We finally have someone willing to part with some serious bread to get its hands on those Cheddar Bay biscuits. Darden Restaurants (NYSE:DRI) announced on Friday that it's selling Red Lobster to Golden Gate Capital in a $2.1 billion transaction.
The market didn't care for the deal, sending shares of Red Lobster 4% lower on the news. There are too many activist investors out there believing that Darden could've held out for more, but after reviewing the reasons why Red Lobster was on the block to begin with it's a welcome surprise that a suitable buyout offer was made at all. Let's go over the reasons why Darden wanted to cut bait on Red Lobster.
1. Red Lobster's popularity is fading fast
It's been a rough few quarters for Red Lobster, and things have only gotten worse since Darden announced that it would be unloading the casual dining seafood chain late last year.
U.S. same-restaurant sales plunged 8.8% in its most recent quarter, and that's including slight menu price increases along the way. The actual traffic at Red Lobster has been even scarier with guest counts for the months of December, January, and February falling by an average of 12.3%, 18.7%, and 11.9%, respectively.
This wasn't a fluke. Comps had clocked in 4.5% lower a quarter earlier and were off by 5.2% the quarter before that. There are plenty of chains posting uninspiring same-restaurant sales these days, but Red Lobster has been a disaster that only appears to be getting worse.
2. Darden can use the money
Selling a chain that's still generating healthy cash flows may seem like a bad idea, but Darden will be compensated handsomely for the handoff. It stands to clear $1.6 billion in after-tax proceeds from the sale, and it will put it to good use.
Darden will use $1 billion to retire old debt, and the balance will go to a share buyback. This may not be as popular as declaring a monster dividend or acquiring faster growing concepts, but it will help sustain the current dividend by decreasing the number of shares outstanding and trimming its debt interest.
3. Darden can use the focus
Red Lobster accounted for $611 million or 27% of Darden's $2.23 billion in revenue in its latest quarter. The larger Olive Garden accounted for $929 million or 42% of the mix. That leaves a handful of Darden's other concepts accounting for just 31% of the revenue mix. That's a shame because nearly every chain at Darden is doing better than Olive Garden or Red Lobster.
Moving on from Red Lobster will boost sales contributions from the smaller chains from 31% to 43% of the mix. Darden can then focus on growing those concepts as it deals with turning around one struggling and mature concept than two unwieldy behemoths.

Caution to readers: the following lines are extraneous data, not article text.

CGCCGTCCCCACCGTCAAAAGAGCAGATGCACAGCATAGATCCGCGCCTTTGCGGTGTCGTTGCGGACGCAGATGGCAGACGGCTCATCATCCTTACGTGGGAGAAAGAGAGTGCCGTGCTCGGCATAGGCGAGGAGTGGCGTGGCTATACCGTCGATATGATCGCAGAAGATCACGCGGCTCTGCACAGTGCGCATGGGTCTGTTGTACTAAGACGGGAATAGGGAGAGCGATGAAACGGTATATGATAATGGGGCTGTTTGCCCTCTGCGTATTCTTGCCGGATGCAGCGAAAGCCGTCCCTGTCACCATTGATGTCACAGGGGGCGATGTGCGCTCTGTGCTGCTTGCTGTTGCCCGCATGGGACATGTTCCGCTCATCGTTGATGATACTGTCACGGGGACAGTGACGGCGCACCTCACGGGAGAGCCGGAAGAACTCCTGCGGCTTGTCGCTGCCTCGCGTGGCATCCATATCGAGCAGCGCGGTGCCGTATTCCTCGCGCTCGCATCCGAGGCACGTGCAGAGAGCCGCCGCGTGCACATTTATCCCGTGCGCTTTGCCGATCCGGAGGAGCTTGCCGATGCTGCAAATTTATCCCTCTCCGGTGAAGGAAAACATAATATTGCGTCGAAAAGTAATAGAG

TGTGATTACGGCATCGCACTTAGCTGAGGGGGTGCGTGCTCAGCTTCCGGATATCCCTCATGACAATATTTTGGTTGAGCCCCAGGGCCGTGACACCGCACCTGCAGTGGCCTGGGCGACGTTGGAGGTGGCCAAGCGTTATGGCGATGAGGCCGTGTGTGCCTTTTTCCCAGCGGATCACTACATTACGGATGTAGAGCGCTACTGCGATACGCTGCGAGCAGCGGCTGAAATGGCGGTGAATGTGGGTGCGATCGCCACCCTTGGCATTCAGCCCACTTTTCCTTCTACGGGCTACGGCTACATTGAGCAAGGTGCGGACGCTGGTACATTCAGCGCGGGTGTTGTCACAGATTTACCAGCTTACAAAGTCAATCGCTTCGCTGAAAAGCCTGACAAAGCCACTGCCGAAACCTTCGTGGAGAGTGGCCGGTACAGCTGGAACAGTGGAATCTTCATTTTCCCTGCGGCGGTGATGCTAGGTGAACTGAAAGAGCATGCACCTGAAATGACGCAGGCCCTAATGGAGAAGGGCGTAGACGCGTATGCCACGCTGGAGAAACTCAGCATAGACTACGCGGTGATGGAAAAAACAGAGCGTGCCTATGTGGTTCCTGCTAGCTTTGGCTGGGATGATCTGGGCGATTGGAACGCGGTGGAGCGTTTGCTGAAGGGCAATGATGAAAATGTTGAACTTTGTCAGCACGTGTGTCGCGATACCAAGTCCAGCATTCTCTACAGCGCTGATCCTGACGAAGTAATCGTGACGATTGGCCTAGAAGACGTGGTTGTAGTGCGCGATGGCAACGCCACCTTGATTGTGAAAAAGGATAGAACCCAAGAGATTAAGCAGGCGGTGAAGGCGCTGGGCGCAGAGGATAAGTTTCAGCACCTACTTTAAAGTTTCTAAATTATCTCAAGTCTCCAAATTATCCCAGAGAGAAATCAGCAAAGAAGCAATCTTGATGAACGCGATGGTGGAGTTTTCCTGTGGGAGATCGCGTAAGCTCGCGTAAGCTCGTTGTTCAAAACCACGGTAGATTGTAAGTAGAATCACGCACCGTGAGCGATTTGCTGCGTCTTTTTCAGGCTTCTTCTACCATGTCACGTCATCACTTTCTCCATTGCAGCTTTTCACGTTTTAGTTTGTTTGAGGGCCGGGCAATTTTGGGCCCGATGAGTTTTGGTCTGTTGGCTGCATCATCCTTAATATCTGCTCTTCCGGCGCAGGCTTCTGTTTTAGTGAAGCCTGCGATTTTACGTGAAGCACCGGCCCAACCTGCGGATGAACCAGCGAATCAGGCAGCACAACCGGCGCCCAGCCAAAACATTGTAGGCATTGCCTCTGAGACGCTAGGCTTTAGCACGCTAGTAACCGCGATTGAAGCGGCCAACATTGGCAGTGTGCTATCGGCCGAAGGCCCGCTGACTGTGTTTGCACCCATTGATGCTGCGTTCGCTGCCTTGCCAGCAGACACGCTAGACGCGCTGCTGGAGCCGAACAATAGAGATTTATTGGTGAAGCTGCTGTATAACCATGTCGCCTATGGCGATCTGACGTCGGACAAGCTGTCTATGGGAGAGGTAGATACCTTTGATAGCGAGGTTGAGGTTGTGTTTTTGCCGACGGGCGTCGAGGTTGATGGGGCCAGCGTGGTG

4. Red Lobster could be worth less over time
Selling now at $2.1 billion eliminates the need to sell for less in the future. Darden tried to fix Red Lobster. It tweaked prices. It beefed up the menu with more landlubber choices. Nothing that Darden has done has helped.
Seafood isn't necessarily less popular now than it was a couple of years ago. The problem here is that folks are getting their fill at sushi places and more stylish casual dining seafood eateries including Bloomin' Brands' (NASDAQ:BLMN) Bonefish Grill. Darden operates on a different fiscal calendar than Bloomin' but we've seen comps at Bonefish Grill check in up 0.9% for the three months through December and off by just 1.5% during the weather-challenged quarter ending in March.
Red Lobster will require a lot of money for a makeover and the marketing of the reshaped chain if it wants to bounce back. It's better off going through that process away from the quarterly scrutiny of a publicly traded operator.
By the same token, Red Lobster would be a deteriorating asset in Darden's hands. A turnaround would seem unlikely, and the offers will continue to shrink with every passing quarter. Investors upset that Darden couldn't drum up a larger offer can't ignore that the chain's been on the bidding block for five months. It's not a secret. If someone had a better offer Darden would've taken a better offer.
Darden's moving on. Accept it.
Rick Munarriz has no position in any stocks mentioned. The Motley Fool has no position in any of the stocks mentioned. Try any of our Foolish newsletter services free for 30 days. We Fools may not all hold the same opinions, but we all believe that considering a diverse range of insights makes us better investors. The Motley Fool has a disclosure policy.